26 January 2011

A fine speech, but lacking plausible means

Only a few moments to make a few comments on the president's speech. I think it was a fine political speech, which will do a good deal to bring back some wavering Independents. It gave them an anchor, a basis to think of President Obama as the leader of the nation again. The President managed to make the Republicans look small-minded, unimaginative, pessimistic. This will be good for Democrats.

But on specifics, the speech outlined something that just can't be done. You can't make significant investments in infrastructure (a great idea) while freezing domestic spending and making only small cuts to military spending, and keeping the basic social programs intact. Just allowing the tax cuts for the very rich to expire at the end of the "deal period" will never be enough.

Simplifying the Individual Tax Code is also fine, as long as it shifts burdens upward and doesn't increase taxes on the beleaguered Middle Class. This could be a partial solution to the President's dilemma: a stealth means to increase taxes on upper income Americans. Same with the Corporate Tax reforms he proposes. Lower the rates, but eliminate enough exclusions and tax breaks to actually significantly increase revenue. Because the fact is, that without major increases in revenue (only some of which will come from recovery of the economy over the next few years), the necessary and laudable investments in our future the President describes cannot be paid for other than through increased debt.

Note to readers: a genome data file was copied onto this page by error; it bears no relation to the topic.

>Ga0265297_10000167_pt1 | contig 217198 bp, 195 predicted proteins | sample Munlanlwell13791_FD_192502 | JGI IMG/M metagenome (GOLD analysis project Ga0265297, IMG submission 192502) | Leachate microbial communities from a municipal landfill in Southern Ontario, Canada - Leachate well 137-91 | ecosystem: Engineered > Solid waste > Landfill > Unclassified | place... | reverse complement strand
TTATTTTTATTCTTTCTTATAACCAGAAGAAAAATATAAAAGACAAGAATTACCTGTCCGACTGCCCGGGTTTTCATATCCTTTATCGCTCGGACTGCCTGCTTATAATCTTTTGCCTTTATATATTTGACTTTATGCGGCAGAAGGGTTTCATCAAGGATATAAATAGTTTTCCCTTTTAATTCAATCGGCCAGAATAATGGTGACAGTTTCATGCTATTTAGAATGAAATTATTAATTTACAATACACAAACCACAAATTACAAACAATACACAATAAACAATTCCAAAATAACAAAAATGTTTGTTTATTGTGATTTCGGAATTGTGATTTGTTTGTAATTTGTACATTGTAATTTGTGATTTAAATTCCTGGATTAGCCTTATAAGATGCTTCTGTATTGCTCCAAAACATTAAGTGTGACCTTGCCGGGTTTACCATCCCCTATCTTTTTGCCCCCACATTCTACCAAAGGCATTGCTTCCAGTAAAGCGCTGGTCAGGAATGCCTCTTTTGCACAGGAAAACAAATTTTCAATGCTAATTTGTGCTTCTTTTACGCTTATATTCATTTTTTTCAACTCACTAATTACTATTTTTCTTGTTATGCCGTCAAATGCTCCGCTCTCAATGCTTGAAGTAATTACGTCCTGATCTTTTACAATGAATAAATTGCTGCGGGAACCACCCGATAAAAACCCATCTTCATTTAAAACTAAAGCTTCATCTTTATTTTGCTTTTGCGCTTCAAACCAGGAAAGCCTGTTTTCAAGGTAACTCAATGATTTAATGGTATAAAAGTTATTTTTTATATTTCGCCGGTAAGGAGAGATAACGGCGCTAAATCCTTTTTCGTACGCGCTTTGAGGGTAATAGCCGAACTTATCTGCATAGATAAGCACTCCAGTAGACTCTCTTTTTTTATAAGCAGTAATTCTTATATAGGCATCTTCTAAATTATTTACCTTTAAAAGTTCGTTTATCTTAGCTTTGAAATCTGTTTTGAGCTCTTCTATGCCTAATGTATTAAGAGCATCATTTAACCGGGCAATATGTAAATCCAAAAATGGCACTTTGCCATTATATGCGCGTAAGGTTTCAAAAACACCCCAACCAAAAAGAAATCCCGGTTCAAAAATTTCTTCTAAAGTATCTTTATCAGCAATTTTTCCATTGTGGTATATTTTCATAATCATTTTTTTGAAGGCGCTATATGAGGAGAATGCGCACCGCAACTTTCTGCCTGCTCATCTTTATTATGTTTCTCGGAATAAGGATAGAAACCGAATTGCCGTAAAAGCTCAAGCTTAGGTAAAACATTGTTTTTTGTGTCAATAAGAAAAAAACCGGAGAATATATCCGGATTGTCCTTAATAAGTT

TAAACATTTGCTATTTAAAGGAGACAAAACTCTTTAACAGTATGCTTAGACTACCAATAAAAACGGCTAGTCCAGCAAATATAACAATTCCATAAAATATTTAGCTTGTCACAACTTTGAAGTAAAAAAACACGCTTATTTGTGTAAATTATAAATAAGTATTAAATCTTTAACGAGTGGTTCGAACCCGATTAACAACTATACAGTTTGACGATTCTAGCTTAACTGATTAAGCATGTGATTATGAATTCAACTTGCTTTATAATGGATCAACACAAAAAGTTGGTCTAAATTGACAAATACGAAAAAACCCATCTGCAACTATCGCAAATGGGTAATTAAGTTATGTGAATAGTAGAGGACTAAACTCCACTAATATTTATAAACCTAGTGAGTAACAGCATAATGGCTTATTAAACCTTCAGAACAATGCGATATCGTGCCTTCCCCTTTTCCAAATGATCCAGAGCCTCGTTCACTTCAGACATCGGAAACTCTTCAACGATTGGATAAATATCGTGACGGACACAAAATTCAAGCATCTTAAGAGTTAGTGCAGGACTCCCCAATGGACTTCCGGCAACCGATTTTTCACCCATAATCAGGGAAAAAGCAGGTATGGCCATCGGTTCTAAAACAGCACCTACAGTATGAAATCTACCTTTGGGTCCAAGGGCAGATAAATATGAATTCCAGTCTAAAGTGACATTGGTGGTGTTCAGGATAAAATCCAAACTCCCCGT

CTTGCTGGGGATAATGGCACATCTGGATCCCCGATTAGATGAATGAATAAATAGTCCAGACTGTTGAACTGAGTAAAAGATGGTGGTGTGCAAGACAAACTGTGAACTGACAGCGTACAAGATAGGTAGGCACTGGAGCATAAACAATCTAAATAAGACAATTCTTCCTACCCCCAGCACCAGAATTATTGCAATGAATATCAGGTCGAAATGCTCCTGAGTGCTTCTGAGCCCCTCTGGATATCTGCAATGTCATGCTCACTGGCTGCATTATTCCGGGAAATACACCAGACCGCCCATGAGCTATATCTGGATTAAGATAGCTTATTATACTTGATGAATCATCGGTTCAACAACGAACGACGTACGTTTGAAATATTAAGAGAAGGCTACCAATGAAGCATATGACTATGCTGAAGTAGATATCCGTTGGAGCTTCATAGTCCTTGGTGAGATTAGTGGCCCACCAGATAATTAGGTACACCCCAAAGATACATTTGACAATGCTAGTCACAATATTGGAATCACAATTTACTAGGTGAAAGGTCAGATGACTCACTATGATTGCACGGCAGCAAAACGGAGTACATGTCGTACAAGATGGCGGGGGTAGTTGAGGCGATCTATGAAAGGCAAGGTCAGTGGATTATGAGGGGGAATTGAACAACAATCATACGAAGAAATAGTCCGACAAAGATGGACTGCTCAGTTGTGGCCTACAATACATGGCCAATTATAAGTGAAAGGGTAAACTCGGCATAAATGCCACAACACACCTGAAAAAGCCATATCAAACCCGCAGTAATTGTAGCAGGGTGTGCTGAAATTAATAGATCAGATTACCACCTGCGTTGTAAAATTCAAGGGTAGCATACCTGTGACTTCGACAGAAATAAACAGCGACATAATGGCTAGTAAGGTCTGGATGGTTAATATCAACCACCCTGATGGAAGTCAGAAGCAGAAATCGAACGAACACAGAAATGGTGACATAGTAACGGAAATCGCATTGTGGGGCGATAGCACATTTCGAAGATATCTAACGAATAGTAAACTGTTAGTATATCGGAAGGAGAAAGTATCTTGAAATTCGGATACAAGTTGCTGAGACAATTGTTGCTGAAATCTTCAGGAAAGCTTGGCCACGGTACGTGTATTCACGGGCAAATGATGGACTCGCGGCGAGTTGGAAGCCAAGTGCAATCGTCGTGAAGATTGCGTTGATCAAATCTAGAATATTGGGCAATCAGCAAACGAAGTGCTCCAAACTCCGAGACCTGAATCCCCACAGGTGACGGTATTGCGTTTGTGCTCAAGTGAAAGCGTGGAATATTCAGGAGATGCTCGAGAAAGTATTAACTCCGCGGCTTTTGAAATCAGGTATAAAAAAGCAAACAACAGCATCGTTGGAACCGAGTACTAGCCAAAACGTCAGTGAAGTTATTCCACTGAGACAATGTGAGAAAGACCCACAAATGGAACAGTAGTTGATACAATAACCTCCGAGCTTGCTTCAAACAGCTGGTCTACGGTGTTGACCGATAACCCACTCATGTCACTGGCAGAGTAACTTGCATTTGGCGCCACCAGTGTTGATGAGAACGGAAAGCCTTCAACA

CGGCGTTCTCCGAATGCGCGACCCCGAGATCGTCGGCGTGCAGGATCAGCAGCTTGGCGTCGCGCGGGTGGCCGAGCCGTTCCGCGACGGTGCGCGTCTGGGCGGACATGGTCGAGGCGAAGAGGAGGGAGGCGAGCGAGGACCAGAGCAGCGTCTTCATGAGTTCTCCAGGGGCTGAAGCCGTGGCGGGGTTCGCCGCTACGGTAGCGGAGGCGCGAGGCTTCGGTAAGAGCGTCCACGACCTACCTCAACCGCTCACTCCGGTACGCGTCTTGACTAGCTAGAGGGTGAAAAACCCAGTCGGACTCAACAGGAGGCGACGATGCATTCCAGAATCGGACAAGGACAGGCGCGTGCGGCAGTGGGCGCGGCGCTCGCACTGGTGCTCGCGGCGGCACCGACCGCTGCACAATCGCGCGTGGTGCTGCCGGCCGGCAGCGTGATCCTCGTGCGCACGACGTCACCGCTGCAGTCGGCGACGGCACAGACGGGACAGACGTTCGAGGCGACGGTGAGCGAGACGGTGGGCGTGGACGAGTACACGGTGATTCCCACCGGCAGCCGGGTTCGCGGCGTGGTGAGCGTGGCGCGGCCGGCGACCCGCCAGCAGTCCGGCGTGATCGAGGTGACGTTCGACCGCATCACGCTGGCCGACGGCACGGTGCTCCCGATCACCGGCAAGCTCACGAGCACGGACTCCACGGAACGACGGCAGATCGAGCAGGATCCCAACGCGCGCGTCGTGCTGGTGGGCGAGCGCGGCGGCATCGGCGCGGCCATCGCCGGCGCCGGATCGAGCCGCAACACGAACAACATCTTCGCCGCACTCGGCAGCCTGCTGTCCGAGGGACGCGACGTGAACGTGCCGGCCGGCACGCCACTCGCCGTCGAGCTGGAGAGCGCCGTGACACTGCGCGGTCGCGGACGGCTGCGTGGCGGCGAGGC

Somehow the courage must be found to propose to the American people that the enterprise is worth it: it is a challenge comparable to World War II, and worth demanding from our wealthiest citizens that they pay much, much more of their fair share to make our country stronger. I would also argue that, at some point, the courage must be found to do what President Eisenhower was warning us about 50 years ago: challenge the military-industrial complex, and begin the process of dismantling America's overseas military empire, now that the Cold War has been over for 20 years. Because, in truth, in this century of new challenges, whether it was ever worthwhile or not, we can no longer afford it.

Rep. Ryan's official Republican response was pathetic. He sounded like a bookkeeper.

I see no reason to dignify the mentally challenged (and utterly mendacious) Rep. Bachmann's tea party talk with any comment at all.

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